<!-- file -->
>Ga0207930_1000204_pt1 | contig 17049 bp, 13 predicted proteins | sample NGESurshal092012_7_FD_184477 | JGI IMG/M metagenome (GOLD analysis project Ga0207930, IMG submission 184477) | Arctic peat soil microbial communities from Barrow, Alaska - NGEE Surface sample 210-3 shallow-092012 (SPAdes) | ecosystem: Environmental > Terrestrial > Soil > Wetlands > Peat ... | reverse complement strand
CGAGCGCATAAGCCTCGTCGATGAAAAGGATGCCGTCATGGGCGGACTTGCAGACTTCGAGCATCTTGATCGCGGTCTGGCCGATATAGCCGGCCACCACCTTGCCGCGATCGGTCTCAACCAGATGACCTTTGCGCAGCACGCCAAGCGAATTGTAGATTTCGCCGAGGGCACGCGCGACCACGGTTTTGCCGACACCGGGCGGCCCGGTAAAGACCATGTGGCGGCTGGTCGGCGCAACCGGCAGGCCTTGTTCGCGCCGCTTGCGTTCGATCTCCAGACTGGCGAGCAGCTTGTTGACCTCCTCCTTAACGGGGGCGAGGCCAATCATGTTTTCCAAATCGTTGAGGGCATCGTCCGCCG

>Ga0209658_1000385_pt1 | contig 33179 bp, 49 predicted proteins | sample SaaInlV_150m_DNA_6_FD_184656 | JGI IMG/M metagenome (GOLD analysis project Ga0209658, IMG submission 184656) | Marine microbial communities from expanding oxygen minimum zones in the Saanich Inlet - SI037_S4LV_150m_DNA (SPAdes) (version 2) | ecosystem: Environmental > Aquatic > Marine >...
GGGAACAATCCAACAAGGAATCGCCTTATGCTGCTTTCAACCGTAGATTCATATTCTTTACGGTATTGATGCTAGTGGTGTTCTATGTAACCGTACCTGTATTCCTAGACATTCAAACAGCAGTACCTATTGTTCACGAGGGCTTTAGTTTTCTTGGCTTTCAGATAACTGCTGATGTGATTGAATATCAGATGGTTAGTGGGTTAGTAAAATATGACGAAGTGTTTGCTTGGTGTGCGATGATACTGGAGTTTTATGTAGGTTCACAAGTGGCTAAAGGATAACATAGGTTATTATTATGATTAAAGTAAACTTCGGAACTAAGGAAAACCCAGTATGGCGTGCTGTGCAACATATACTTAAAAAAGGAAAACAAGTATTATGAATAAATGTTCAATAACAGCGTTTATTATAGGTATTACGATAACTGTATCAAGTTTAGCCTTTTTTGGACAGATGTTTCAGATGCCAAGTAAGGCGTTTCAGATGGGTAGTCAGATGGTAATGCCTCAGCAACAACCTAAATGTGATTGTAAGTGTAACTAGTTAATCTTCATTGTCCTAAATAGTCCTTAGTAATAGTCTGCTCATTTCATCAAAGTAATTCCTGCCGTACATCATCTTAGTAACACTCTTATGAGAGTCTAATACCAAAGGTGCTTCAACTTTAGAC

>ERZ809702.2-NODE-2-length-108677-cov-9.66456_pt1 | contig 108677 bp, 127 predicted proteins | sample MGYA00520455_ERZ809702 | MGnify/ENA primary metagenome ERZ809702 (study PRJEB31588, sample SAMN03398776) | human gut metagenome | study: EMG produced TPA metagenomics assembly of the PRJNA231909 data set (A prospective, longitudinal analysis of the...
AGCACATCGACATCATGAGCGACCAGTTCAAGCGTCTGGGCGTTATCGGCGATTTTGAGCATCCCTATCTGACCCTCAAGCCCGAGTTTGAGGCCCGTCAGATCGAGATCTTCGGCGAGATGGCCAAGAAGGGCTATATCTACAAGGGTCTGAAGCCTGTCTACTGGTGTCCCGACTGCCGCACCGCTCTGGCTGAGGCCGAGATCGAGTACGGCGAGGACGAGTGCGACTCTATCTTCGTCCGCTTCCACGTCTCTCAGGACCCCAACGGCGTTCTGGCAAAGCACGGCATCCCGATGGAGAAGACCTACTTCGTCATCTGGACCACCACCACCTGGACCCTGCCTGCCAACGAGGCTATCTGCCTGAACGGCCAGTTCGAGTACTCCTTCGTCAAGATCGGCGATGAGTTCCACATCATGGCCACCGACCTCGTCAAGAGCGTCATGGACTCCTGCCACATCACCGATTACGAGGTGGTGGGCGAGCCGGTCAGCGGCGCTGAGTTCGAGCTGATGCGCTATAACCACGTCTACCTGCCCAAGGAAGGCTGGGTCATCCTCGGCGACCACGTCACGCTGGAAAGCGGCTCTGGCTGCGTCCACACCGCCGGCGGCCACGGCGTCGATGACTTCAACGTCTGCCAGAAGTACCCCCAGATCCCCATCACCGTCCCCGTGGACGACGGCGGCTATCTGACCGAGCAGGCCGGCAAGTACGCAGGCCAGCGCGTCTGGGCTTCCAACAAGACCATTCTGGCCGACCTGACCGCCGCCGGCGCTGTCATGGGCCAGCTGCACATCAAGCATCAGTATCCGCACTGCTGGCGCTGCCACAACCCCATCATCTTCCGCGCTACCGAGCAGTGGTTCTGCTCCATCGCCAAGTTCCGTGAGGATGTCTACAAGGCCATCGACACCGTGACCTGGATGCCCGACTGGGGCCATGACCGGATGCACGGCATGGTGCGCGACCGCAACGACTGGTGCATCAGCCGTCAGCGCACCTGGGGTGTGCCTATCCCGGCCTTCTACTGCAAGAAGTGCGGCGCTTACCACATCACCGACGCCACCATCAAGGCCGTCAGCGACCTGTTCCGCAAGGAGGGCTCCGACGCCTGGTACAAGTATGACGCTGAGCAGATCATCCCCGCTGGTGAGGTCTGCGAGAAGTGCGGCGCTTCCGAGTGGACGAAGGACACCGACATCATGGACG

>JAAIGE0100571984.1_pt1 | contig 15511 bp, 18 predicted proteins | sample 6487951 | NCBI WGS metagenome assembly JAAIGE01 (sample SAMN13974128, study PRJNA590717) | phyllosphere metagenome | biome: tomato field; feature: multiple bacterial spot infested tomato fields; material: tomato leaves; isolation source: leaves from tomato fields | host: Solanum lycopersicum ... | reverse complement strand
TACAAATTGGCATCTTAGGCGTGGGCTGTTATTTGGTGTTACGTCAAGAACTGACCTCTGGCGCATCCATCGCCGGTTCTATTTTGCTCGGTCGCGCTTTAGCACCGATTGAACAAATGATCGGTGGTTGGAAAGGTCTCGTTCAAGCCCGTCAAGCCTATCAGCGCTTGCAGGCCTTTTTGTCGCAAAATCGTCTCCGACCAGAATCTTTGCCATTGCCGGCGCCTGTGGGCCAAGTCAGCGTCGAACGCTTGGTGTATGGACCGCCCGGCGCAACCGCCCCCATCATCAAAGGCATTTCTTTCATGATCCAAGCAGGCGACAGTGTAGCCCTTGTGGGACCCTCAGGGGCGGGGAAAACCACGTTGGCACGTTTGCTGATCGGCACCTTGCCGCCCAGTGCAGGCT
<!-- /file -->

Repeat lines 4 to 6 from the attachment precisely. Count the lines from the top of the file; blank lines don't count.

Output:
GGGAACAATCCAACAAGGAATCGCCTTATGCTGCTTTCAACCGTAGATTCATATTCTTTACGGTATTGATGCTAGTGGTGTTCTATGTAACCGTACCTGTATTCCTAGACATTCAAACAGCAGTACCTATTGTTCACGAGGGCTTTAGTTTTCTTGGCTTTCAGATAACTGCTGATGTGATTGAATATCAGATGGTTAGTGGGTTAGTAAAATATGACGAAGTGTTTGCTTGGTGTGCGATGATACTGGAGTTTTATGTAGGTTCACAAGTGGCTAAAGGATAACATAGGTTATTATTATGATTAAAGTAAACTTCGGAACTAAGGAAAACCCAGTATGGCGTGCTGTGCAACATATACTTAAAAAAGGAAAACAAGTATTATGAATAAATGTTCAATAACAGCGTTTATTATAGGTATTACGATAACTGTATCAAGTTTAGCCTTTTTTGGACAGATGTTTCAGATGCCAAGTAAGGCGTTTCAGATGGGTAGTCAGATGGTAATGCCTCAGCAACAACCTAAATGTGATTGTAAGTGTAACTAGTTAATCTTCATTGTCCTAAATAGTCCTTAGTAATAGTCTGCTCATTTCATCAAAGTAATTCCTGCCGTACATCATCTTAGTAACACTCTTATGAGAGTCTAATACCAAAGGTGCTTCAACTTTAGAC

>ERZ809702.2-NODE-2-length-108677-cov-9.66456_pt1 | contig 108677 bp, 127 predicted proteins | sample MGYA00520455_ERZ809702 | MGnify/ENA primary metagenome ERZ809702 (study PRJEB31588, sample SAMN03398776) | human gut metagenome | study: EMG produced TPA metagenomics assembly of the PRJNA231909 data set (A prospective, longitudinal analysis of the...
AGCACATCGACATCATGAGCGACCAGTTCAAGCGTCTGGGCGTTATCGGCGATTTTGAGCATCCCTATCTGACCCTCAAGCCCGAGTTTGAGGCCCGTCAGATCGAGATCTTCGGCGAGATGGCCAAGAAGGGCTATATCTACAAGGGTCTGAAGCCTGTCTACTGGTGTCCCGACTGCCGCACCGCTCTGGCTGAGGCCGAGATCGAGTACGGCGAGGACGAGTGCGACTCTATCTTCGTCCGCTTCCACGTCTCTCAGGACCCCAACGGCGTTCTGGCAAAGCACGGCATCCCGATGGAGAAGACCTACTTCGTCATCTGGACCACCACCACCTGGACCCTGCCTGCCAACGAGGCTATCTGCCTGAACGGCCAGTTCGAGTACTCCTTCGTCAAGATCGGCGATGAGTTCCACATCATGGCCACCGACCTCGTCAAGAGCGTCATGGACTCCTGCCACATCACCGATTACGAGGTGGTGGGCGAGCCGGTCAGCGGCGCTGAGTTCGAGCTGATGCGCTATAACCACGTCTACCTGCCCAAGGAAGGCTGGGTCATCCTCGGCGACCACGTCACGCTGGAAAGCGGCTCTGGCTGCGTCCACACCGCCGGCGGCCACGGCGTCGATGACTTCAACGTCTGCCAGAAGTACCCCCAGATCCCCATCACCGTCCCCGTGGACGACGGCGGCTATCTGACCGAGCAGGCCGGCAAGTACGCAGGCCAGCGCGTCTGGGCTTCCAACAAGACCATTCTGGCCGACCTGACCGCCGCCGGCGCTGTCATGGGCCAGCTGCACATCAAGCATCAGTATCCGCACTGCTGGCGCTGCCACAACCCCATCATCTTCCGCGCTACCGAGCAGTGGTTCTGCTCCATCGCCAAGTTCCGTGAGGATGTCTACAAGGCCATCGACACCGTGACCTGGATGCCCGACTGGGGCCATGACCGGATGCACGGCATGGTGCGCGACCGCAACGACTGGTGCATCAGCCGTCAGCGCACCTGGGGTGTGCCTATCCCGGCCTTCTACTGCAAGAAGTGCGGCGCTTACCACATCACCGACGCCACCATCAAGGCCGTCAGCGACCTGTTCCGCAAGGAGGGCTCCGACGCCTGGTACAAGTATGACGCTGAGCAGATCATCCCCGCTGGTGAGGTCTGCGAGAAGTGCGGCGCTTCCGAGTGGACGAAGGACACCGACATCATGGACG